The Anticancer Activity of Hypericin in Photodynamic Therapy
- *Corresponding Author:
- K Maduray
Biophotonics, NLC, CSIR
PO Box.395, Pretonc.0001
E-mail: [email protected]
Received Date: July 16, 2011; Accepted Date: November 11, 2011; Published Date: November 19, 2011
Citation: Maduray K, Davids LM (2011) The Anticancer Activity of Hypericin in Photodynamic Therapy. J Bioanal Biomed S6:004. doi:10.4172/1948-593X.S6-004
Copyright: © 2011 Maduray K, et al. This is an open-access article distributed under the terms of the Creative Commons Attribution License, which permits unrestricted use, distribution, and reproduction in any medium, provided the original author and source are credited.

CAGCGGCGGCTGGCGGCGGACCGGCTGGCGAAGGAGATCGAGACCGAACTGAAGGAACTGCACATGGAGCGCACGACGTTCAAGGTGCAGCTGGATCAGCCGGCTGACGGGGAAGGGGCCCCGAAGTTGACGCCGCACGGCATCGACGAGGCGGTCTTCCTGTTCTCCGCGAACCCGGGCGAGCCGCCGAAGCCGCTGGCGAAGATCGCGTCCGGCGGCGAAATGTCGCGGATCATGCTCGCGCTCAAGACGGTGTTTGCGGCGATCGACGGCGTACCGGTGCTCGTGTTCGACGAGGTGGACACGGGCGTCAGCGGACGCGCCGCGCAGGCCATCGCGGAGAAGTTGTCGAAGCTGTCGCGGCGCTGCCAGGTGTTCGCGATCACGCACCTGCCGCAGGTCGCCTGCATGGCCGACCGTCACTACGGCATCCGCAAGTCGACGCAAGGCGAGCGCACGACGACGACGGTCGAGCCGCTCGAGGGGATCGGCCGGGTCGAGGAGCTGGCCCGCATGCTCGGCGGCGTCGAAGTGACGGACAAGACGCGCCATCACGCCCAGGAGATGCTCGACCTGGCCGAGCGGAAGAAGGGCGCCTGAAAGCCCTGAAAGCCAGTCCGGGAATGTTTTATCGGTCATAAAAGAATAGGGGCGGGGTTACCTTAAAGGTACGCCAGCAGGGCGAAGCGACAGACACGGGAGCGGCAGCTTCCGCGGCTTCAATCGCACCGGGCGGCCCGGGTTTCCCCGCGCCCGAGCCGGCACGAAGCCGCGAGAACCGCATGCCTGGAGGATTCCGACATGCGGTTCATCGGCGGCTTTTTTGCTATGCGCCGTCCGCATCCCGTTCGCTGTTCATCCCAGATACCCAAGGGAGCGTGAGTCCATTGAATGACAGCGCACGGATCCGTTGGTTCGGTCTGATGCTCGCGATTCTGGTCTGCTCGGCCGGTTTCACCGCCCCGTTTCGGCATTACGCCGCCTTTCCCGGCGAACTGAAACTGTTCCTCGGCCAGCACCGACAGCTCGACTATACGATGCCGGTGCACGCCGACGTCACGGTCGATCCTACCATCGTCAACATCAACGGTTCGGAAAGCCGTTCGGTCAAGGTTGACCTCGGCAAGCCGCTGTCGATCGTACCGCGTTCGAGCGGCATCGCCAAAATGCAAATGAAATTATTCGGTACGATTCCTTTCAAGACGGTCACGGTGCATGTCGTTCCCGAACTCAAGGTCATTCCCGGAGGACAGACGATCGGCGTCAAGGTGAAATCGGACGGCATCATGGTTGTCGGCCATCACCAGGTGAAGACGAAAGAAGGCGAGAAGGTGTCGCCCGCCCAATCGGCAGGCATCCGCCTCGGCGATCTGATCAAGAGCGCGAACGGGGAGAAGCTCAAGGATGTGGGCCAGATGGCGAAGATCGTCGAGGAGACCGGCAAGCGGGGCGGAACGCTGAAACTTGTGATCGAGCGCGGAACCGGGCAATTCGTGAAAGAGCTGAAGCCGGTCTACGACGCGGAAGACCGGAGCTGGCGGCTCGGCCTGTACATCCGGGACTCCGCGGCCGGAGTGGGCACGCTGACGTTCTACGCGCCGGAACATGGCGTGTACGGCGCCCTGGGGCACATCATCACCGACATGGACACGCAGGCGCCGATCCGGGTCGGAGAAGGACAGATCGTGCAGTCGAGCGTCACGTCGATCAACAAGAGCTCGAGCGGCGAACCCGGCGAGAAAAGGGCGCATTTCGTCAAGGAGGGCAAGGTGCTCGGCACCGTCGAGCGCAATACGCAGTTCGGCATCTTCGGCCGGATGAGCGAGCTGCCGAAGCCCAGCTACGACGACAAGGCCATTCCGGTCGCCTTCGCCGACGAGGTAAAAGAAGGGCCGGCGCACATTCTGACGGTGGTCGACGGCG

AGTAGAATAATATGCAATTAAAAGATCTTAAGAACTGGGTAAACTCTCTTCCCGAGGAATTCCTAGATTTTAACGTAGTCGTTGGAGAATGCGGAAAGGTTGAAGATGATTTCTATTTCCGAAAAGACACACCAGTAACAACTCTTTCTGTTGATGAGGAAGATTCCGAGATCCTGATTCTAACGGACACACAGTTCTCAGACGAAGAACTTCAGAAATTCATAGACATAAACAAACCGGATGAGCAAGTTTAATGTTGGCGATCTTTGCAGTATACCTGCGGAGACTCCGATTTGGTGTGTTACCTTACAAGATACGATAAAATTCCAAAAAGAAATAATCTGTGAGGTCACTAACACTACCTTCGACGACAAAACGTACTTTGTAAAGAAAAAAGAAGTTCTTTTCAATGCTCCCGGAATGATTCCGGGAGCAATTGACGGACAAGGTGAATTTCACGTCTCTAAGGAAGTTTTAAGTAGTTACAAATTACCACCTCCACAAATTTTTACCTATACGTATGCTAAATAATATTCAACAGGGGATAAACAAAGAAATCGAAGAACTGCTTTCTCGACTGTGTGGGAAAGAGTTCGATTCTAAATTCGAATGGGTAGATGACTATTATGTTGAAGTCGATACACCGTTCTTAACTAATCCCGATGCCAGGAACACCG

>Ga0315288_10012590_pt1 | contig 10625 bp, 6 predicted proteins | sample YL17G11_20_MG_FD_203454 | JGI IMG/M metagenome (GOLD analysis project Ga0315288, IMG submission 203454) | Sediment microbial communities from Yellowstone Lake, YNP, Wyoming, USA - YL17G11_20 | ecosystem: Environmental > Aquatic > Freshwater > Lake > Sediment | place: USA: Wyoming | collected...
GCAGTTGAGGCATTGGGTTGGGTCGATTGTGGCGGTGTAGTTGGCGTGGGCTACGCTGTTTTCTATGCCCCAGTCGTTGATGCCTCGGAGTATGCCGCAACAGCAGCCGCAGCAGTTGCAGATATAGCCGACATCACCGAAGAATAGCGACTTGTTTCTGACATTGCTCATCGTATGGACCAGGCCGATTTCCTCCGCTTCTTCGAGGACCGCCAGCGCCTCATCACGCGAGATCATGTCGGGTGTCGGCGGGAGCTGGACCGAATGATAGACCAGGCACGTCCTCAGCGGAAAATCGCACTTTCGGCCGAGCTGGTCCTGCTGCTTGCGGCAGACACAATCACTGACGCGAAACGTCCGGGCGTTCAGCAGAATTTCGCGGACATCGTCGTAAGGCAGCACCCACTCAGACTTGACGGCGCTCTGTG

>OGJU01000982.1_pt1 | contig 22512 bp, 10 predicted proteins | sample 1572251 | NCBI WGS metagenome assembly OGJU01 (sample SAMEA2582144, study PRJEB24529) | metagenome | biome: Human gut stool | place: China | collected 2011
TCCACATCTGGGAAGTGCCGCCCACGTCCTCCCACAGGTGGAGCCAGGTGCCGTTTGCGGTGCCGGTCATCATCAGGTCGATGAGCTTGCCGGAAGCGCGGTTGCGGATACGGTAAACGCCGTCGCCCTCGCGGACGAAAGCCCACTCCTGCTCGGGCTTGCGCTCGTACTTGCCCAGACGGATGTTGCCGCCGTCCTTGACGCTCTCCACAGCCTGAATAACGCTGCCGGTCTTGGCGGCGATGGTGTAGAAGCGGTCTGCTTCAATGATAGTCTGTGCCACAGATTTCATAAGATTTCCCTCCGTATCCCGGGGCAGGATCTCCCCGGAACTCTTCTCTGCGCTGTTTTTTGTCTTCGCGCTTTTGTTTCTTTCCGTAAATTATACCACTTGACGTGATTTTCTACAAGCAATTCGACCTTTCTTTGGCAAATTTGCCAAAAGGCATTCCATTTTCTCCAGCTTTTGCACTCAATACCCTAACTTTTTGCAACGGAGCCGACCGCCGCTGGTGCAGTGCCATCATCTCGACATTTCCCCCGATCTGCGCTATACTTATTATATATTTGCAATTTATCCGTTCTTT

Photodynamic therapy (PDT) is a cancer treatment that requires the interaction of a photosensitizer (PS), light and oxygen. A PS is characterised as a non-toxic drug or dye which is excited using light from a laser source at a specific wavelength. The excited PS will react with oxygen present in biological tissue to produce reactive oxygen species (ROS) that destroys cancerous cells by inducing cell death. The PS uptake by cancerous tissue in combination with localised light delivery makes PDT an effective oncology treatment that prevents damage to surrounding normal healthy tissue. To date, most photosensitizers (PSs) for PDT have been chemically synthesized and modified to satisfy the demands for an ideal PS. However, a naturally occurring red plant pigment (Hypericin) has drawn increased interest recently as a new generation PDT drug. It is known to have high quantum yields, tumor selectivity and low production costs. Other beneficial properties of hypericin include low photobleaching, low cytotoxicity in the absence of light and no mutagenicity. Several in vitro and in vivo studies have established its anticancer potential upon irradiation with laser light.